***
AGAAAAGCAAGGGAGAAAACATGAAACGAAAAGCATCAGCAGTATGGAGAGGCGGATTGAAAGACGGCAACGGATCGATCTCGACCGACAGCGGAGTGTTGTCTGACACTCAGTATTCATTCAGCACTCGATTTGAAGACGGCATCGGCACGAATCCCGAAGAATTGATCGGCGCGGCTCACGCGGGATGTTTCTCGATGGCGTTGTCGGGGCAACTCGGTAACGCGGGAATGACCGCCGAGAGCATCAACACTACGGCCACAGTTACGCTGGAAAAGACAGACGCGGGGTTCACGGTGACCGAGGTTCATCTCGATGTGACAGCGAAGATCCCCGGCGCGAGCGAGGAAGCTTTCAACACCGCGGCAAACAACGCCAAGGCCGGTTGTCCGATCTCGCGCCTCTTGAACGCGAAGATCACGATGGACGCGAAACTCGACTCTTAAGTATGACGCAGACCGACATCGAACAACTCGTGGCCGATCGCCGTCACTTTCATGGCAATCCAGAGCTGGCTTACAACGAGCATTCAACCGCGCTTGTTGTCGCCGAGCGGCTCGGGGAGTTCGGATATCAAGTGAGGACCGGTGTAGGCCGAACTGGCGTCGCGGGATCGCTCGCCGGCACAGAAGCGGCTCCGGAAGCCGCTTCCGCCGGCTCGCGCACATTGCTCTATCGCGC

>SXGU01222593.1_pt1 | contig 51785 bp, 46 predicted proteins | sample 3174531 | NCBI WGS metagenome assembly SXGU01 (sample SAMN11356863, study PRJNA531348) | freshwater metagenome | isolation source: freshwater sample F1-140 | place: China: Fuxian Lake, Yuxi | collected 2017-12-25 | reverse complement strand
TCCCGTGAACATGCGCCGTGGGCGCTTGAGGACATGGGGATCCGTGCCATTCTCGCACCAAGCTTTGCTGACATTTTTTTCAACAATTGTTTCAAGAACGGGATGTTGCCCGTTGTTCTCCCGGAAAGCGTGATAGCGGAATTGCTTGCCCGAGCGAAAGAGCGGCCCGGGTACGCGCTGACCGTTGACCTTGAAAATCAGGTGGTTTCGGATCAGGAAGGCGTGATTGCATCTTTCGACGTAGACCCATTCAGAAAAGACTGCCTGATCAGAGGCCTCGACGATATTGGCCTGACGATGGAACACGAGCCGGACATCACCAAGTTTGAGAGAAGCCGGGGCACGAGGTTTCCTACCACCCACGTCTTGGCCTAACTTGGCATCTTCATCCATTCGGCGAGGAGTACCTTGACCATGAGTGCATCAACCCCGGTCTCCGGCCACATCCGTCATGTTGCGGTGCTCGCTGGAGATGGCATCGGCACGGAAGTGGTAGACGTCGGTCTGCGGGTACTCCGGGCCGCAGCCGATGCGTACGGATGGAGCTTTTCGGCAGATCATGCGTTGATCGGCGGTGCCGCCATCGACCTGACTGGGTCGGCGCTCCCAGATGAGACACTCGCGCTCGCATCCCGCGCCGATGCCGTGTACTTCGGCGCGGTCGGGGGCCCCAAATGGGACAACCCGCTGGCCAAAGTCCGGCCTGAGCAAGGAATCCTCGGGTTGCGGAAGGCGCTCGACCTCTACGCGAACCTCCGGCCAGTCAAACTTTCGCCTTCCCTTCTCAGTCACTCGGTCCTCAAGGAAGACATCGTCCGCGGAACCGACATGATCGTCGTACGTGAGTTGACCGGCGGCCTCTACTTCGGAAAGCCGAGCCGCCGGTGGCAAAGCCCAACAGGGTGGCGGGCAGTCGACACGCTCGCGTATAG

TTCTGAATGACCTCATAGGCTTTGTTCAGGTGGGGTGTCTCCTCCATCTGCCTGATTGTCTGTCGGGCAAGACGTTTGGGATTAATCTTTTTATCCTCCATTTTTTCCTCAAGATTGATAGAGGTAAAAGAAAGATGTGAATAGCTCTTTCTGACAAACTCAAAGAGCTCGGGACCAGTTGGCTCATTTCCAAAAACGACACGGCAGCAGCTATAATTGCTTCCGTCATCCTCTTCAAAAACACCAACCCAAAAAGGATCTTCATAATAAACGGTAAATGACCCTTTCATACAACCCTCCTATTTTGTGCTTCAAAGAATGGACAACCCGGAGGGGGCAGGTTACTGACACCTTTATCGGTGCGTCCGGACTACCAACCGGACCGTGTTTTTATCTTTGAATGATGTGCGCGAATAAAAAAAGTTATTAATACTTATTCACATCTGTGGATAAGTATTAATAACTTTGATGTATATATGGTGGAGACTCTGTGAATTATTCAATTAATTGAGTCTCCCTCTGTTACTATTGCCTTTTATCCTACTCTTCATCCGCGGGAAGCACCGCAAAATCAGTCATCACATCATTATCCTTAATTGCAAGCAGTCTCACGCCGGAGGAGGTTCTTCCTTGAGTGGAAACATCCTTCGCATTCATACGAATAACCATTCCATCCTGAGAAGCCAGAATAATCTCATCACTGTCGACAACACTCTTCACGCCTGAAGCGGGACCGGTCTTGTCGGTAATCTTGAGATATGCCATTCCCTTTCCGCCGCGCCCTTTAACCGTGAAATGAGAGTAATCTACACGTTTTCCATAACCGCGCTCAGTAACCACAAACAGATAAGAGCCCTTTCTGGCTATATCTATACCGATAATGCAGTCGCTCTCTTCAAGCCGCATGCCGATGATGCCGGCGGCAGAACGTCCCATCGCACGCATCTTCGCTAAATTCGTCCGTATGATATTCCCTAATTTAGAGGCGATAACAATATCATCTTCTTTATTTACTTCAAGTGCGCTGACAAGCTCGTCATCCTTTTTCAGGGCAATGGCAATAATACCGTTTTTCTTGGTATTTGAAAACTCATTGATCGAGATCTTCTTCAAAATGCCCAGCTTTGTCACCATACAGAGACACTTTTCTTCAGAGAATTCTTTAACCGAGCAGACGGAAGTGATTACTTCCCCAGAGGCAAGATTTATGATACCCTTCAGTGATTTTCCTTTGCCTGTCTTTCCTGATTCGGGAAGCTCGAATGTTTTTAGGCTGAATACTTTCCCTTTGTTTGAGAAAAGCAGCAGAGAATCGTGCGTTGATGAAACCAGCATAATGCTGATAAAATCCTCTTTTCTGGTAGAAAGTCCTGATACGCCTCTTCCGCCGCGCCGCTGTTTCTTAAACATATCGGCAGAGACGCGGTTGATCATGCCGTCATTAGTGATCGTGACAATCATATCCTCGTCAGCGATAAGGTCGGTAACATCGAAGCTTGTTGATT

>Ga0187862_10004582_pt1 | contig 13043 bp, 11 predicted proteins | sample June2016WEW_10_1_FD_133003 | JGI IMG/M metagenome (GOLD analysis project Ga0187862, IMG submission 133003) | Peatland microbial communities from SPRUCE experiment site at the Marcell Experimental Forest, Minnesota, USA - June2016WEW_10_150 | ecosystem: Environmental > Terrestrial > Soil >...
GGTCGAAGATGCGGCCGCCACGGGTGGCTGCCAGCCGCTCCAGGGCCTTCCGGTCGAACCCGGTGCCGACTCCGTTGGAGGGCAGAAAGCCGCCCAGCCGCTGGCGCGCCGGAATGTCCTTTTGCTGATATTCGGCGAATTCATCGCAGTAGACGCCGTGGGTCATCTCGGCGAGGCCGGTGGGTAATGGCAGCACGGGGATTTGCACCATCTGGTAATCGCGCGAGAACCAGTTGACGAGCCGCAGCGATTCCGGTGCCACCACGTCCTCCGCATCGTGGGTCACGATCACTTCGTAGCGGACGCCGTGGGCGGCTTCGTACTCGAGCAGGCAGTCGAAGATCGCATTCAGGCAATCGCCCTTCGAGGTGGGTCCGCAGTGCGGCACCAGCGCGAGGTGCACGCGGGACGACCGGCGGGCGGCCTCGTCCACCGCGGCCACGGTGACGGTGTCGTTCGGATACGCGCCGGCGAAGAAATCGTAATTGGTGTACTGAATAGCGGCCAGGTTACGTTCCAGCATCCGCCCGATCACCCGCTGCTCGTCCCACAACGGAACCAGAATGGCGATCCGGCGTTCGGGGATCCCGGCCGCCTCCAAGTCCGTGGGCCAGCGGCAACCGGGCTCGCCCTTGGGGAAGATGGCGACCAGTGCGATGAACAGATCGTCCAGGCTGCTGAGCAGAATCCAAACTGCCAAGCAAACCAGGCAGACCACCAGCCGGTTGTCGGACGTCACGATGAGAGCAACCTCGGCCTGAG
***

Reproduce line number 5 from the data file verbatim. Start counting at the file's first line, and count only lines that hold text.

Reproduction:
>Ga0187862_10004582_pt1 | contig 13043 bp, 11 predicted proteins | sample June2016WEW_10_1_FD_133003 | JGI IMG/M metagenome (GOLD analysis project Ga0187862, IMG submission 133003) | Peatland microbial communities from SPRUCE experiment site at the Marcell Experimental Forest, Minnesota, USA - June2016WEW_10_150 | ecosystem: Environmental > Terrestrial > Soil >...